Over most of its range, P. bolanderi grows on rocks in arid or desert environments. In North America, the range of P. bolanderi is centered in the southwestern United States, where the species is generally found growing on sheltered portions of non-calcareous rocks and rarely occurs on calcareous substrates (Büdel et al. 2001). Because P. bolanderi has only been collected twice in Minnesota, it is hard to draw conclusions about its habitat in the state. The Lake of the Woods County population is located on cliffs above a river as well as the rock outcrops directly adjacent to the cliffs. The area in which P. bolanderi is located is open, with a western exposure. The adjacent forest is dominated by Quercus macrocarpa (bur oak), Fraxinus nigra (black ash), Betula papyrifera (paper birch), and Populus balsamifera (balsam poplar). The Chisago County population is from an east-facing rock outcrop directly adjacent to the St. Croix River. Both of these populations likely receive high humidity from their respective rivers and both are in fairly exposed localities, unsheltered from sun exposure at various times of day. Although this species has only been recorded from cliff and rock outcrop communities (Laurentian Mixed Forest Province), it is quite possible, if not likely, that it may be overlooked in the state’s prairies (Eastern Broadleaf Forest and Prairie Parkland provinces), where habitat characteristics are similar to those found throughout the species southwestern range. In this region, the species should be searched for on rock outcrops and erratic boulders.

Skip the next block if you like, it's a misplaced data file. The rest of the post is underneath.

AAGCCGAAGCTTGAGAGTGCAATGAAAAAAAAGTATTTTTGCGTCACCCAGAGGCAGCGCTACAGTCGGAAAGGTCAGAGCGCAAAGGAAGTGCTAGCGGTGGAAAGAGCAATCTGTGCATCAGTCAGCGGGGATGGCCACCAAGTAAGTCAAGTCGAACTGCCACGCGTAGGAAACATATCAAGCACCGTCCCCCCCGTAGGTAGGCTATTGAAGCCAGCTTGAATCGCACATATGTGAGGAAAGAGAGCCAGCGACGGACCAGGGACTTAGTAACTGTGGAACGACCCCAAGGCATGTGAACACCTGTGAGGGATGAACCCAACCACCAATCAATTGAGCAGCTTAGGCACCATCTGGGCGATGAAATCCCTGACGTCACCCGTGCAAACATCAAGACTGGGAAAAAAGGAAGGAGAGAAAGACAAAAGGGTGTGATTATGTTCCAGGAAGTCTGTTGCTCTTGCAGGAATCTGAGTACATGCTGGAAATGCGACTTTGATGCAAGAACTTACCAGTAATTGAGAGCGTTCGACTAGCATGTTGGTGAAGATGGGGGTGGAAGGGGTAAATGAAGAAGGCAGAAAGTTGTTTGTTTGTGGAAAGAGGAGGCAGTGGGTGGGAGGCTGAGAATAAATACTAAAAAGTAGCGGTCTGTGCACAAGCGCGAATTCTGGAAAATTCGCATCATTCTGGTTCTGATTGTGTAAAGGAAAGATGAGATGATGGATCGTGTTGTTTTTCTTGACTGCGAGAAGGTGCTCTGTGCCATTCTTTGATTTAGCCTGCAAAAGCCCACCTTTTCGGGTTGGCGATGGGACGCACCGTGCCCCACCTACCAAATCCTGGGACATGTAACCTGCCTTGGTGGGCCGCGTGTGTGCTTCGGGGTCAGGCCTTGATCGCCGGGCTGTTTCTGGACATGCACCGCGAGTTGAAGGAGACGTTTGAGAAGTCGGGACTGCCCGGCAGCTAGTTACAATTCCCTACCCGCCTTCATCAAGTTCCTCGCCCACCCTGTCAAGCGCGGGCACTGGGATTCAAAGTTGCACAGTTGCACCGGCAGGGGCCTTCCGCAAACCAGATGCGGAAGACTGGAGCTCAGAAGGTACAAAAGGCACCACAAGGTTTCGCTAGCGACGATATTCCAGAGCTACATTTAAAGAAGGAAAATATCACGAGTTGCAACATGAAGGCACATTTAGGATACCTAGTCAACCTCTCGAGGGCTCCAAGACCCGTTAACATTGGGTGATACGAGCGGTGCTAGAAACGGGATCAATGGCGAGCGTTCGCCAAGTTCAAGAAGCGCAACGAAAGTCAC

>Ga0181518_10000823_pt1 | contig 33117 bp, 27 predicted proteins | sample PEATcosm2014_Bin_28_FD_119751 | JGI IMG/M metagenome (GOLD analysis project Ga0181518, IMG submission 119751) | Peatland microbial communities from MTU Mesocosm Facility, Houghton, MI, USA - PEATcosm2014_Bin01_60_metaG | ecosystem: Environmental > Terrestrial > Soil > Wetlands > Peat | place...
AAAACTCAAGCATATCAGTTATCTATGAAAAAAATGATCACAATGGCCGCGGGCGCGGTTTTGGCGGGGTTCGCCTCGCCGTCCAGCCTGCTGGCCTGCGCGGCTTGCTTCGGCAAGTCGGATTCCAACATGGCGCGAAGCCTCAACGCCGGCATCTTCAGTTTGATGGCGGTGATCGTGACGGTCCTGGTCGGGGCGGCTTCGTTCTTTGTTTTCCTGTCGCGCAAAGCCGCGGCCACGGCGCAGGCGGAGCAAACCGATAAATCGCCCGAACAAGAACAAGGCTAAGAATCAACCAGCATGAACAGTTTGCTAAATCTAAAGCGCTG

Biology / Life History
Since apothecia are extremely rare on thalli of P. bolanderi, it is likely that most reproduction of this species is asexual and depends on the dispersal of soredia. Soredia can be dispersed by wind, water, animal, or insect. If they are deposited in a favorable habitat, a new lichen thallus can grow from the soredia. Because this species does produce apothecia, albeit rarely, there is some dependence on sexual reproduction through the production of spores. Once a spore has landed in a suitable area, it must find a specific algal partner in order for a thallus to form. It is also possible that P. bolanderi reproduces asexually by fragmenting and dissemination by wind, animal, water, etc.
Conservation / Management
At this time, so little is known about P. bolanderi in Minnesota, it is difficult to determine specific threats or management practices.
Best Time to Search
Peltula bolanderi can be observed year-round, whenever lichens are not covered by snow or ice.
References and Additional Information
Budel, B., and T. H. Nash. 2001. Peltula. Pages 331-340 in T. H. Nash, B. D. Ryan, C. Greis, and F. Bungatrz, editors. Lichen flora of the Greater Sonoran Desert Region. Volume 1. Lichens Unlimited, Tempe, Arizona. 532 pp.
Minnesota Department of Natural Resources. 2003. Field guide to the native plant communities of Minnesota: the Laurentian mixed forest province. Ecological Land Classification Program, Minnesota County Biological Survey, and Natural Heritage and Nongame Research Program. Minnesota Department of Natural Resources, St. Paul, Minnesota. 352 pp.
Wetmore, C. M. 1981 (revised 2005). Keys to the Lichens of Minnesota. Department of Plant Biology, University of Minnesota, St. Paul, Minnesota. 92 pp.